\n \n - \n
Space complexity : \n

\nMuch like the brute force solution, the randomized approach runs with\nconstant additional space.

\n \n

\n

**Intuition**

If we know the majority element in the left and right halves of an array, we\ncan determine which is the global majority element in linear time.

\n**Algorithm**

Here, we apply a classical divide & conquer approach that recurses on the\nleft and right halves of an array until an answer can be trivially achieved\nfor a length-1 array. Note that because actually passing copies of subarrays\ncosts time and space, we instead pass `lo`

and `hi`

indices that describe the\nrelevant slice of the overall array. In this case, the majority element for a\nlength-1 slice is trivially its only element, so the recursion stops there.\nIf the current slice is longer than length-1, we must combine the answers for\nthe slice\'s left and right halves. If they agree on the majority element,\nthen the majority element for the overall slice is obviously the same^{1}. If\nthey disagree, only one of them can be "right", so we need to count the\noccurrences of the left and right majority elements to determine which\nsubslice\'s answer is globally correct. The overall answer for the array is\nthus the majority element between indices 0 and .

**Complexity Analysis**

- \n
- \n
Time complexity : \n

\nEach recursive call to

\n`majority_element_rec`

performs two recursive\ncalls on subslices of size and two linear scans of length\n. Therefore, the time complexity of the divide & conquer approach\ncan be represented by the following recurrence relation:\n\n

\nBy the master theorem,\nthe recurrence satisfies case 2, so the complexity can be analyzed as such:

\n\n\n

\n \n - \n
Space complexity : \n

\nAlthough the divide & conquer does not explicitly allocate any additional\nmemory, it uses a non-constant amount of additional memory in stack\nframes due to recursion. Because the algorithm "cuts" the array in half\nat each level of recursion, it follows that there can only be \n"cuts" before the base case of 1 is reached. It follows from this fact\nthat the resulting recursion tree is balanced, and therefore all paths\nfrom the root to a leaf are of length . Because the recursion\ntree is traversed in a depth-first manner, the space complexity is\ntherefore equivalent to the length of the longest path, which is, of\ncourse, .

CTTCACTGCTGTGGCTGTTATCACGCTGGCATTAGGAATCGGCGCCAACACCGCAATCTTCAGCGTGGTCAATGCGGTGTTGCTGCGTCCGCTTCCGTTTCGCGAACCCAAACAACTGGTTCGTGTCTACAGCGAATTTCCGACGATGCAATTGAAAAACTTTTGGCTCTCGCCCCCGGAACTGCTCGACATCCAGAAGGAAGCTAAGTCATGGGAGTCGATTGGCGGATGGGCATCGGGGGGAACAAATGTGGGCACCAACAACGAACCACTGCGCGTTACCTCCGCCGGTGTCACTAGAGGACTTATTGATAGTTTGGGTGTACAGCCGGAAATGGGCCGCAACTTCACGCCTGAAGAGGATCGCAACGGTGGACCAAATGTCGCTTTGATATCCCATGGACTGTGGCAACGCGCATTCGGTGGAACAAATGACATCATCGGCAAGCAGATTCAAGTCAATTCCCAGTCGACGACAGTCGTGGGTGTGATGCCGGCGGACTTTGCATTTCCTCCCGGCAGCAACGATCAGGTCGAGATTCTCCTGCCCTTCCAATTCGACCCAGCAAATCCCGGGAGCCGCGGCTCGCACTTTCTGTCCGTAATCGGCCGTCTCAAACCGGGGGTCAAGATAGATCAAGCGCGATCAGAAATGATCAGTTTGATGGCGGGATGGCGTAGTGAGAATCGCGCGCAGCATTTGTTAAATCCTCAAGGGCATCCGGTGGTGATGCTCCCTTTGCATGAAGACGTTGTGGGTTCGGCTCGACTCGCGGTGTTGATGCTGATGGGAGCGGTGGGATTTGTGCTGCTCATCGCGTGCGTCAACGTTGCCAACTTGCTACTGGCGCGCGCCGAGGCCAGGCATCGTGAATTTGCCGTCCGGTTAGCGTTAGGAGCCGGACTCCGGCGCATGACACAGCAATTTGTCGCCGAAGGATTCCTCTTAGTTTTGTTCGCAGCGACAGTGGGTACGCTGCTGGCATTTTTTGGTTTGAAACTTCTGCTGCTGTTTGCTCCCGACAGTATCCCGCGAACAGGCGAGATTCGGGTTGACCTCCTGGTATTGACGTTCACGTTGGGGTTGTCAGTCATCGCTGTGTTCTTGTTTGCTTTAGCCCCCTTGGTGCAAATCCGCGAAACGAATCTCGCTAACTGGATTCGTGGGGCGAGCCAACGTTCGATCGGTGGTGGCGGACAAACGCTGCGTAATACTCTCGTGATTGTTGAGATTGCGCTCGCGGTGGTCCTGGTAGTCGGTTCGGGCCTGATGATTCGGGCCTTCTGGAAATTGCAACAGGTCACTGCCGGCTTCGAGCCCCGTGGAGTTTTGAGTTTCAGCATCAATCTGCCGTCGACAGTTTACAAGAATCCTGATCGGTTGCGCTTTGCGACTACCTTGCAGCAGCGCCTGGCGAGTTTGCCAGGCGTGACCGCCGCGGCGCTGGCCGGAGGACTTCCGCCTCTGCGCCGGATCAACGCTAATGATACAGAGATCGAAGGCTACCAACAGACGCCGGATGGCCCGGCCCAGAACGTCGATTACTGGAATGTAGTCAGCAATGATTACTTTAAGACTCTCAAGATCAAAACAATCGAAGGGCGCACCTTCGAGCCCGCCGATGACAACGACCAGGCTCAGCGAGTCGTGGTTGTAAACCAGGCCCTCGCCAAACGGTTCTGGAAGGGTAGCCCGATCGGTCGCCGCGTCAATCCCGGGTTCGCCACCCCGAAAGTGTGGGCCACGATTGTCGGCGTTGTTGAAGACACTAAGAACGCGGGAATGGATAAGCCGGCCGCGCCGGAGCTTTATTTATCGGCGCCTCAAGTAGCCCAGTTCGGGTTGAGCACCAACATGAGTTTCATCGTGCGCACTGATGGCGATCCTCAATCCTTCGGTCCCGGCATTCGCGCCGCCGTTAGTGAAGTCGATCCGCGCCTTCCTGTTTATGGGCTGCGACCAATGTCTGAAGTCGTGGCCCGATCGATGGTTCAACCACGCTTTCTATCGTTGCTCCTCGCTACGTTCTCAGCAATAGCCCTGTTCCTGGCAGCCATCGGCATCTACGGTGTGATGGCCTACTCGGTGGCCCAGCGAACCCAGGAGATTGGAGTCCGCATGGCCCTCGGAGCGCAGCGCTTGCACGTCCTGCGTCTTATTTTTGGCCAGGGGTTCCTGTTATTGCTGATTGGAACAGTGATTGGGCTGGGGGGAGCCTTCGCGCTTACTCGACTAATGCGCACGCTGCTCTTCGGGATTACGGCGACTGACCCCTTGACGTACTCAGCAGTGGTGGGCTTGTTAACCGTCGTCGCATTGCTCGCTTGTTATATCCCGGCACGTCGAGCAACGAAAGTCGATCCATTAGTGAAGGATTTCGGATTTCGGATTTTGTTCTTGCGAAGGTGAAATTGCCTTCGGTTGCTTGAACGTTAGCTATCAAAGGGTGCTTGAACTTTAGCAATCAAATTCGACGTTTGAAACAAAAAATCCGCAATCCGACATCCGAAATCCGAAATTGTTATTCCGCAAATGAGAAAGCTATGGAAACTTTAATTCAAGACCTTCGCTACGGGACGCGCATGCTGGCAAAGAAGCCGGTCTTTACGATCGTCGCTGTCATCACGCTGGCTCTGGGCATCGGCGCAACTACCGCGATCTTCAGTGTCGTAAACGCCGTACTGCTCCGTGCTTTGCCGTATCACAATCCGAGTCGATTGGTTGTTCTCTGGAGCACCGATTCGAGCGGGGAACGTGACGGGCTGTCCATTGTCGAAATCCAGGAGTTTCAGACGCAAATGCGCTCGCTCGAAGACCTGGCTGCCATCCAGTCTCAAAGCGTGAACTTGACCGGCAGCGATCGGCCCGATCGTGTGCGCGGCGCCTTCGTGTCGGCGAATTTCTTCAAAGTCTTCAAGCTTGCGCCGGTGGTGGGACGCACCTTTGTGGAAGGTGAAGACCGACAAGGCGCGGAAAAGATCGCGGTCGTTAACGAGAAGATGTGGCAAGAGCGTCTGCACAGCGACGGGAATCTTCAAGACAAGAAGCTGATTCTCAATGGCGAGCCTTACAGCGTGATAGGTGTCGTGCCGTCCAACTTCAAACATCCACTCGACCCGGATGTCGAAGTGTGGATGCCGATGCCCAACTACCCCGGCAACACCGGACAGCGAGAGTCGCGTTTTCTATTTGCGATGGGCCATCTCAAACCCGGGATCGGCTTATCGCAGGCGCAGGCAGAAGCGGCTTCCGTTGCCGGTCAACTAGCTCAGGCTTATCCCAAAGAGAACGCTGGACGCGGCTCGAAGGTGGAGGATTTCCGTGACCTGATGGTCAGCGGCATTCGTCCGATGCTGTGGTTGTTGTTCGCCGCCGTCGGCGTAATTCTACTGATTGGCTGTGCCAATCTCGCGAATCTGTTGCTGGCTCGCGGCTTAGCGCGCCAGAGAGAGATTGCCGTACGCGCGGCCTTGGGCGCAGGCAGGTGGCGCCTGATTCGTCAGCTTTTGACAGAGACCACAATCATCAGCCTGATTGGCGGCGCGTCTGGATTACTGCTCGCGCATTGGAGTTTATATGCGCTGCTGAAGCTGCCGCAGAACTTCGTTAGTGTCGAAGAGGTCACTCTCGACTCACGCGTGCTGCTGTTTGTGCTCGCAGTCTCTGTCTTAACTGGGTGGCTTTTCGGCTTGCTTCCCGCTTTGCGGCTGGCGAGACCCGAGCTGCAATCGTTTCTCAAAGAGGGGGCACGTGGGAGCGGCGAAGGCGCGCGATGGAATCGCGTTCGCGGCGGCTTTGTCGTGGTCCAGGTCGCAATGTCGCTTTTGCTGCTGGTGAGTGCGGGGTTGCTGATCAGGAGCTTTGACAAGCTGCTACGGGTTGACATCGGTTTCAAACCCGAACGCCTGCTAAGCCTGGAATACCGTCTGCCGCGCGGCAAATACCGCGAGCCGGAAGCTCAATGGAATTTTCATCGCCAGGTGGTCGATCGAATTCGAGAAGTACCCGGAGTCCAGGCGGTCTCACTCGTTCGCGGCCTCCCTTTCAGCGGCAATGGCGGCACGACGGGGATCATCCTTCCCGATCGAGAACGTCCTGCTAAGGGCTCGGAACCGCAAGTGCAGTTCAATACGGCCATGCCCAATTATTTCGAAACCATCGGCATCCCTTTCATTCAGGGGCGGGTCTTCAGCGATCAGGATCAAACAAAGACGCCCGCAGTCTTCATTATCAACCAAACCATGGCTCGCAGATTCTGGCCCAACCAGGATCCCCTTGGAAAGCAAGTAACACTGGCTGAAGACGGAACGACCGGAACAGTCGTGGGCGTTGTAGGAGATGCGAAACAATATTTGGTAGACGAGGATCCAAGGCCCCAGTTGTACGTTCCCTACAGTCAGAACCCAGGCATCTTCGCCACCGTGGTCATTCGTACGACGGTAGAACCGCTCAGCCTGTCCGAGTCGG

\n \n

\n

**Intuition**

If we had some way of counting instances of the majority element as \nand instances of any other element as , summing them would make it\nobvious that the majority element is indeed the majority element.

\n**Algorithm**

Essentially, what Boyer-Moore does is look for a suffix of `nums`

\nwhere is the majority element in that suffix. To do this, we\nmaintain a count, which is incremented whenever we see an instance of our\ncurrent candidate for majority element and decremented whenever we see\nanything else. Whenever `count`

equals 0, we effectively forget about\neverything in `nums`

up to the current index and consider the current number\nas the candidate for majority element. It is not immediately obvious why we can\nget away with forgetting prefixes of `nums`

- consider the following\nexamples (pipes are inserted to separate runs of nonzero `count`

).

[7, 7, 5, 7, 5, 1 | 5, 7 | 5, 5, 7, 7 | 7, 7, 7, 7]

\nHere, the `7`

at index 0 is selected to be the first candidate for majority\nelement. `count`

will eventually reach 0 after index 5 is processed, so the\n`5`

at index 6 will be the next candidate. In this case, `7`

is the true\nmajority element, so by disregarding this prefix, we are ignoring an equal\nnumber of majority and minority elements - therefore, `7`

will still be the\nmajority element in the suffix formed by throwing away the first prefix.

[7, 7, 5, 7, 5, 1 | 5, 7 | 5, 5, 7, 7 | **5, 5, 5, 5**]

Now, the majority element is `5`

(we changed the last run of the array from\n`7`

s to `5`

s), but our first candidate is still `7`

. In this case, our\ncandidate is not the true majority element, but we still cannot discard more\nmajority elements than minority elements (this would imply that `count`

could\nreach -1 before we reassign `candidate`

, which is obviously false).

Therefore, given that it is impossible (in both cases) to discard more\nmajority elements than minority elements, we are safe in discarding the\nprefix and attempting to recursively solve the majority element problem for the\nsuffix. Eventually, a suffix will be found for which `count`

does not hit\n`0`

, and the majority element of that suffix will necessarily be the same as\nthe majority element of the overall array.

**Complexity Analysis**

- \n
- \n
Time complexity : \n

\nBoyer-Moore performs constant work exactly times, so the algorithm\nruns in linear time.

\n \n - \n
Space complexity : \n

\nBoyer-Moore allocates only constant additional memory.

\n \n

\n

**Footnotes**

\n

Analysis written by: @emptyset

\nApproaches and time complexities itemized by @ts and @1337c0d3r

\n\n

\n

\n\n

- \n
- \n
This is a constant optimization that could be excluded without hurting our\n overall runtime.\xc2\xa0\xe2\x86\xa9

\n \n